It was the phrase “annual goat barbeque” that made me set aside any latent antipathy for Cafe in the House. In the past, thanks to a gristly chicken lunch of unusual awfulness, I’ve taken potshots at CitH and, despite Janet Jeffs glowing rep at the Ginger Room, avoided eating there.

The lure of BBQ goat, at a very reasonable $15 per person, called for a temporary ceasefire. Besides, even if the food wasn’t to my taste, it would be worth attending just to be able to drop the phrase “annual goat barbeque” into casual conversation i.e. “Sorry I didn’t get back to you, I’ve been flat out studying for my third masters and buying a new Audi!” - “Hmmm? Didn’t really notice Norberta - I was too busy attending the annual goat BBQ, don’t you know”.

To give Janet her due, she was front and centre at the barbie when we arrived at the OPH courtyard just after 12. There was the usual queuing for tickets, drinks, then food, and finally I was seated in a sunny spot, alone with my goat.

The meat was served in two ways; straight from the grill and with a tomato-laced sauce, both dishes offering up large pieces of tasty meat with generous chunks of fat attached. A couple of salads (quick check for obligatory pieces of uncooked capsicum, yep big tick) and a fresh bread roll made up the reinforcements.

SNAP... distracted by the raw capsicum, I managed to launch the head of my recyclable fork in a gentle arc over the table with my initial attempt to saw off said fat from meat. Disposable cutlery teamed with small, cornstarch plates and robust chunks of goat meat don’t work comfortably together.

With this in mind here a few hints to make your future annual goat barbies enjoyable:

First rule of Goat Barbeque
BYO steak knife.

Second rule of Goat Barbeque
A white hair in your food doesn’t mean your server is blonde (but your goat probably was).

Third rule of Goat Barbeque
Buy bottles not glasses. Choice of wine was between an appropriately local duo: Clonakilla sem sauv blanc and Collector Marked Tree shiraz. Bottles were $35 each, glasses $10 so the bottle mark-up was wearable but by the glass... ouch.

Forth rule of Goat Barbeque
Be punctual, by 1pm it was stumps as far as food was concerned.

Otherwise it was a simple, delicious introduction to a meat that deserves more attention if you're looking for an alternative to beef-lamb-chicken-pork. The Canberra annual goat barbeque is held during the first weekend in April by Ginger Catering.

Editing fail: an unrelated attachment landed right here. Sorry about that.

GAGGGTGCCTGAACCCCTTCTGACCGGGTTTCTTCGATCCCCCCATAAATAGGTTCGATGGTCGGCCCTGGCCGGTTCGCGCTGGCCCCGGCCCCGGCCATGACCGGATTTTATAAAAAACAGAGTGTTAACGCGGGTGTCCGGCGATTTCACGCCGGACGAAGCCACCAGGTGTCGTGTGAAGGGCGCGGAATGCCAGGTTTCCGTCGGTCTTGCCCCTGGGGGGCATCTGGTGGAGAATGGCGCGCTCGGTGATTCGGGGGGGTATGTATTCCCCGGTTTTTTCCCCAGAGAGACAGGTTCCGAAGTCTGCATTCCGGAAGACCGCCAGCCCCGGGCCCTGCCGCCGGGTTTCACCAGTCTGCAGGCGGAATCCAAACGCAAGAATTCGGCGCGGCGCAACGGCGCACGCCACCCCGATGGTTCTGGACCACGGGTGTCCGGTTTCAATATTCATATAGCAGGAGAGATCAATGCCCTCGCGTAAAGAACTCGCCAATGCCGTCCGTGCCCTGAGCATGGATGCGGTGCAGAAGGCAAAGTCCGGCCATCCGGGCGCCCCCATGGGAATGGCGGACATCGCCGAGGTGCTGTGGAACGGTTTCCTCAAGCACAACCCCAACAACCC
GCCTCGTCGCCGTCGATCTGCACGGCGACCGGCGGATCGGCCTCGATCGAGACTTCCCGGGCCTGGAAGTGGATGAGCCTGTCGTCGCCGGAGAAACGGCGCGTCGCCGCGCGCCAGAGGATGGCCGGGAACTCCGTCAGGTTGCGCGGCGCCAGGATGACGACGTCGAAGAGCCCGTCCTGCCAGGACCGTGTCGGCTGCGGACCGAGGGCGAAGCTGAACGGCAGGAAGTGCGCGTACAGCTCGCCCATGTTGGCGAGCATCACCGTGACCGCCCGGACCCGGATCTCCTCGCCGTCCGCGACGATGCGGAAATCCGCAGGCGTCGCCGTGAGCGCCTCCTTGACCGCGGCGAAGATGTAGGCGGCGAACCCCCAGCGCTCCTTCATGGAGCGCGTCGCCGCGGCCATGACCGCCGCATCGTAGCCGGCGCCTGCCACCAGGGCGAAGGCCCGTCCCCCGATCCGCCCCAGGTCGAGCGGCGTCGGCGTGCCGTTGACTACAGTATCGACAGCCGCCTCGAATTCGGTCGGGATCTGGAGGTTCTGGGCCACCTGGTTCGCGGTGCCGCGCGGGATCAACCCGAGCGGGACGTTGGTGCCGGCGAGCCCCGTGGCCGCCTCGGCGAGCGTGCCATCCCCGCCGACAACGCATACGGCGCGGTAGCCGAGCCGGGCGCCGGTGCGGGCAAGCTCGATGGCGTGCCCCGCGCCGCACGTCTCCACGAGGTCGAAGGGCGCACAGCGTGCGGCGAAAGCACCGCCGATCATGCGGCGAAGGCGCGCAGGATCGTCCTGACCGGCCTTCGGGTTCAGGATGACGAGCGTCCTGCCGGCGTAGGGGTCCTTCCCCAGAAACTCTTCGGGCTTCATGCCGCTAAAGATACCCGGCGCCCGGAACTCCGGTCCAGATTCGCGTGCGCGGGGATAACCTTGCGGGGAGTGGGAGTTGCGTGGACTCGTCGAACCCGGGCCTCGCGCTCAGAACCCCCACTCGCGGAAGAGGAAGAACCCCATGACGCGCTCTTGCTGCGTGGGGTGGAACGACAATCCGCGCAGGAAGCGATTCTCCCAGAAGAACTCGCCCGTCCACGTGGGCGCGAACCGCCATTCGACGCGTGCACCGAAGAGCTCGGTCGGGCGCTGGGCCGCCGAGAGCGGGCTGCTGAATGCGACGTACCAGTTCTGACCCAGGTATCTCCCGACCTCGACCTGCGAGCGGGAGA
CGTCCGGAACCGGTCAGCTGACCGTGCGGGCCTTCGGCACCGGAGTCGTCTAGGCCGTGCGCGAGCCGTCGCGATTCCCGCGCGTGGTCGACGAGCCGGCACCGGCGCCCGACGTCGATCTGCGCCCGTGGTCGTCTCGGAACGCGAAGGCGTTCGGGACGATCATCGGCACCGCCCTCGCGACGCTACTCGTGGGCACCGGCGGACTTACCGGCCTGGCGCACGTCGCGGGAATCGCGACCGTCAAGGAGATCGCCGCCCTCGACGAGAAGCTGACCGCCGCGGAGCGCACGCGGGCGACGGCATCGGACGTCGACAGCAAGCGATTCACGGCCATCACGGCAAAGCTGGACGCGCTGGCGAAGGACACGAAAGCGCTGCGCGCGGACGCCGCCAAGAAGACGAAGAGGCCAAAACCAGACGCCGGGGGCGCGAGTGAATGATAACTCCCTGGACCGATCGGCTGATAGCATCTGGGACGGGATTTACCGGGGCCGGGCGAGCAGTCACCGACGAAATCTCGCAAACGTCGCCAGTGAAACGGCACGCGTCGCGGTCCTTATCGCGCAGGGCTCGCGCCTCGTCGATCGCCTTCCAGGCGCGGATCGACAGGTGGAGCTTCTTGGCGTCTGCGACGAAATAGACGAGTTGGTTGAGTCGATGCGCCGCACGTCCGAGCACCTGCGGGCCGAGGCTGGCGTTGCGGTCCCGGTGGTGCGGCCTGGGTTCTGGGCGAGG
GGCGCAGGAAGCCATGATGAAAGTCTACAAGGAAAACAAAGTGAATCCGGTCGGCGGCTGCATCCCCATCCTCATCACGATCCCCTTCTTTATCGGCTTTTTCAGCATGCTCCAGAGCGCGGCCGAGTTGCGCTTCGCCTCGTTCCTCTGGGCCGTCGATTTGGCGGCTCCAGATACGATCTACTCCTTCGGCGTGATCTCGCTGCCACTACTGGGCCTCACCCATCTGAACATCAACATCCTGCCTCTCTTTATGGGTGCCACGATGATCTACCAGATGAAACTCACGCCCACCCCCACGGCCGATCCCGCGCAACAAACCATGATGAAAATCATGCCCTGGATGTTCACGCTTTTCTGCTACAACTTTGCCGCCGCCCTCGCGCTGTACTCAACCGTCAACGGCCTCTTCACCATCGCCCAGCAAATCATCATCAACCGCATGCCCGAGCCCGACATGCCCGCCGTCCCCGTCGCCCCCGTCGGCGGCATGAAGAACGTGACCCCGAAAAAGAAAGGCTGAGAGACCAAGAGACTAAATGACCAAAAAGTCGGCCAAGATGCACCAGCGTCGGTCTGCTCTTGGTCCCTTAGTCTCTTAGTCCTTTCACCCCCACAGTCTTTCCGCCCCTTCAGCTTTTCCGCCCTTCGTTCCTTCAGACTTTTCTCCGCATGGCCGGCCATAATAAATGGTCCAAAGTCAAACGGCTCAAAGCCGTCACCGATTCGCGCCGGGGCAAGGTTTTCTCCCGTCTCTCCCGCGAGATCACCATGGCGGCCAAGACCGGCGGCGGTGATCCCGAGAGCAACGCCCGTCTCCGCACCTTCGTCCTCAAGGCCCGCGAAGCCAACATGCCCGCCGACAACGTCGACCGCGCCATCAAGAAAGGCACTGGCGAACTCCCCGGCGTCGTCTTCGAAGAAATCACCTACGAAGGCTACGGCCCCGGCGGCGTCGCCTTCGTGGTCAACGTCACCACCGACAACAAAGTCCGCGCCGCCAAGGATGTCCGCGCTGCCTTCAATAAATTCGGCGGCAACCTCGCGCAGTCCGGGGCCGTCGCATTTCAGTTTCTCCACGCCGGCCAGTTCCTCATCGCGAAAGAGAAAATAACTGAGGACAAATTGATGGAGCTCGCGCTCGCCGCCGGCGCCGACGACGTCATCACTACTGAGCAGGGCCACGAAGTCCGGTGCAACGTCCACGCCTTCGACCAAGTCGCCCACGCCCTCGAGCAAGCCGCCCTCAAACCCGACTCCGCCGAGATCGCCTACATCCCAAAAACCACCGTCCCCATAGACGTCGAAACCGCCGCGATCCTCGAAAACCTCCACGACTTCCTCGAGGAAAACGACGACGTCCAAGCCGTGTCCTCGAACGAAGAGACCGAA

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Wednesday, April 8, 2009

Aussie net on light fibre diet

When the Prime Minister decides to pony up $43 billion for a national infrastructure program it kind of gets your attention but there's more to this politically than just fat internet pipes. Double dissolution or internet filtering anyone?

After more than a decade of business as usual it was a reminder that governments still have the power to do the unexpected on a grand scale. Recognizing the death-grip Telstra had on the old copper wire fixed line network was unbreakable, Rudd and a small coterie of ministers spent the past two months working on what could be described as the Field of Dreams National Broadband Network plan.

Build it and they will come.

Following yesterday morning’s announcement, legions of geeks, propeller heads and average Aussie porn enthusiasts all celebrated the promise of universal high speed broadband with self-inflicted friction burns. By last night, with equal predictability, the Coalition was already setting up roadblocks.

The effortlessly grey Nick Michen was almost rubbing his hands with glee as he conjured up various obstacles to the project; local councils, the need for a Senate committee and... something else... that's right the Coalition could vote against the project.

Whether or not the NBN comes to fruition it looks like the Ruddbot T-2009 has neutralized the opposition. Block the project (which would mean practically slipping roofies into the Nationals' teapot to get them to go along quietly) and you’re obstructionist luddites who’ve handed the government a nice big double dissolution trigger. Support it and share a large slice of freshly half-baked blame cake if it goes tits up or starts dying slowly like a blue whale on a Greenpeace manned beach.

Meanwhile I’d make a small wager that by building this system from the ground up, some of the technical problems Comms minister Stephen Conroy will have with those pesky ISPs over internet filtering will, over time, become way less mission critical. Even more enjoyable for the government is the NBN (aka Ruddnet, Ruddstra etc) will smash the Telstra monopoly like a candy Easter egg kissing a concrete floor.